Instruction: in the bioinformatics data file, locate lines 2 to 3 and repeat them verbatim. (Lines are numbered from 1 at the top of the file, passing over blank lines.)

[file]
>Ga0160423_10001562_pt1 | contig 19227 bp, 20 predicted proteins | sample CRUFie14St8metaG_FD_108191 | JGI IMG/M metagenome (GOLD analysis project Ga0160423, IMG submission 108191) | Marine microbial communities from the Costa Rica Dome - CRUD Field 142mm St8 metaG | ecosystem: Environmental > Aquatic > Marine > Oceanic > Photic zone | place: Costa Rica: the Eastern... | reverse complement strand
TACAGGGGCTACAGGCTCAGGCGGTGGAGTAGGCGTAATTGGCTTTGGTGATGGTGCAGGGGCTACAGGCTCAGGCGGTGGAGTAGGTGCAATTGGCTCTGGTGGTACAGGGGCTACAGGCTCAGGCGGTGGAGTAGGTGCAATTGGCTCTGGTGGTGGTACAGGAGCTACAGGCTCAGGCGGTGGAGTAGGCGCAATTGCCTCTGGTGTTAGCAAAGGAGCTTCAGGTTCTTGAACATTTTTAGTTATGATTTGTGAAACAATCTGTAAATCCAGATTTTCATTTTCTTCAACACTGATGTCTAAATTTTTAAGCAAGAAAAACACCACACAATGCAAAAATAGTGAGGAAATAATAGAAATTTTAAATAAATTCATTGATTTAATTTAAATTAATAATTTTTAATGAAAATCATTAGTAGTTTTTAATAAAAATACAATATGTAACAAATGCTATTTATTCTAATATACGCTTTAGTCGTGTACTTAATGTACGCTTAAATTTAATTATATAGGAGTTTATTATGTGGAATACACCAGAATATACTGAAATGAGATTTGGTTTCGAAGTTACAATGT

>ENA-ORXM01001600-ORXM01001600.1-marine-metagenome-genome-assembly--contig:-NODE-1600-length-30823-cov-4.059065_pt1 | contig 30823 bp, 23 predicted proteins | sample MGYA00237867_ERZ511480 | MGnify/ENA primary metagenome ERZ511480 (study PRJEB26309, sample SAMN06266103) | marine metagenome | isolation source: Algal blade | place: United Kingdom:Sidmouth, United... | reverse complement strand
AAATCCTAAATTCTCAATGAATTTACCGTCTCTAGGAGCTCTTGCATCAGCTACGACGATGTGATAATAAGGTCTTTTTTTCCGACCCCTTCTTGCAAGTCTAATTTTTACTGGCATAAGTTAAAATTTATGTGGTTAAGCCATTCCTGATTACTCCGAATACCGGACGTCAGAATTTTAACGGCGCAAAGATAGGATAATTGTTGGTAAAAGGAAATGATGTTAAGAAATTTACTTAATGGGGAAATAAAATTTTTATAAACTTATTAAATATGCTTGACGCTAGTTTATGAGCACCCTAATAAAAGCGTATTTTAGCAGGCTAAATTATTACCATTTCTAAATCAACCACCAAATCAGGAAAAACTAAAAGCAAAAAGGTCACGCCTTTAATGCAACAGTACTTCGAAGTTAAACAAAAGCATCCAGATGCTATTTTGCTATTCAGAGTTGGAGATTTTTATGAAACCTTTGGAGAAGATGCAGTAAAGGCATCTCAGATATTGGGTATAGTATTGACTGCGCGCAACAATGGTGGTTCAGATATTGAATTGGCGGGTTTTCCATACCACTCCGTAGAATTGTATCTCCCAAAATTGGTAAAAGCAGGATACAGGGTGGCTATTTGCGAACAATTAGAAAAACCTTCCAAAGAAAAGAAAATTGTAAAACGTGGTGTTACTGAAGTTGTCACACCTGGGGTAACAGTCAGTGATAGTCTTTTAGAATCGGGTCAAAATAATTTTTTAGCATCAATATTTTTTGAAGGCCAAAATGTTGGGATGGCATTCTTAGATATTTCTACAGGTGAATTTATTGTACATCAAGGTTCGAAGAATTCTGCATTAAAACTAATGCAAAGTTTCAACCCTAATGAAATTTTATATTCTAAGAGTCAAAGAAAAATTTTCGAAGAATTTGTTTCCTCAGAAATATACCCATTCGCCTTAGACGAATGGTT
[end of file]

TACAGGGGCTACAGGCTCAGGCGGTGGAGTAGGCGTAATTGGCTTTGGTGATGGTGCAGGGGCTACAGGCTCAGGCGGTGGAGTAGGTGCAATTGGCTCTGGTGGTACAGGGGCTACAGGCTCAGGCGGTGGAGTAGGTGCAATTGGCTCTGGTGGTGGTACAGGAGCTACAGGCTCAGGCGGTGGAGTAGGCGCAATTGCCTCTGGTGTTAGCAAAGGAGCTTCAGGTTCTTGAACATTTTTAGTTATGATTTGTGAAACAATCTGTAAATCCAGATTTTCATTTTCTTCAACACTGATGTCTAAATTTTTAAGCAAGAAAAACACCACACAATGCAAAAATAGTGAGGAAATAATAGAAATTTTAAATAAATTCATTGATTTAATTTAAATTAATAATTTTTAATGAAAATCATTAGTAGTTTTTAATAAAAATACAATATGTAACAAATGCTATTTATTCTAATATACGCTTTAGTCGTGTACTTAATGTACGCTTAAATTTAATTATATAGGAGTTTATTATGTGGAATACACCAGAATATACTGAAATGAGATTTGGTTTCGAAGTTACAATGT

>ENA-ORXM01001600-ORXM01001600.1-marine-metagenome-genome-assembly--contig:-NODE-1600-length-30823-cov-4.059065_pt1 | contig 30823 bp, 23 predicted proteins | sample MGYA00237867_ERZ511480 | MGnify/ENA primary metagenome ERZ511480 (study PRJEB26309, sample SAMN06266103) | marine metagenome | isolation source: Algal blade | place: United Kingdom:Sidmouth, United... | reverse complement strand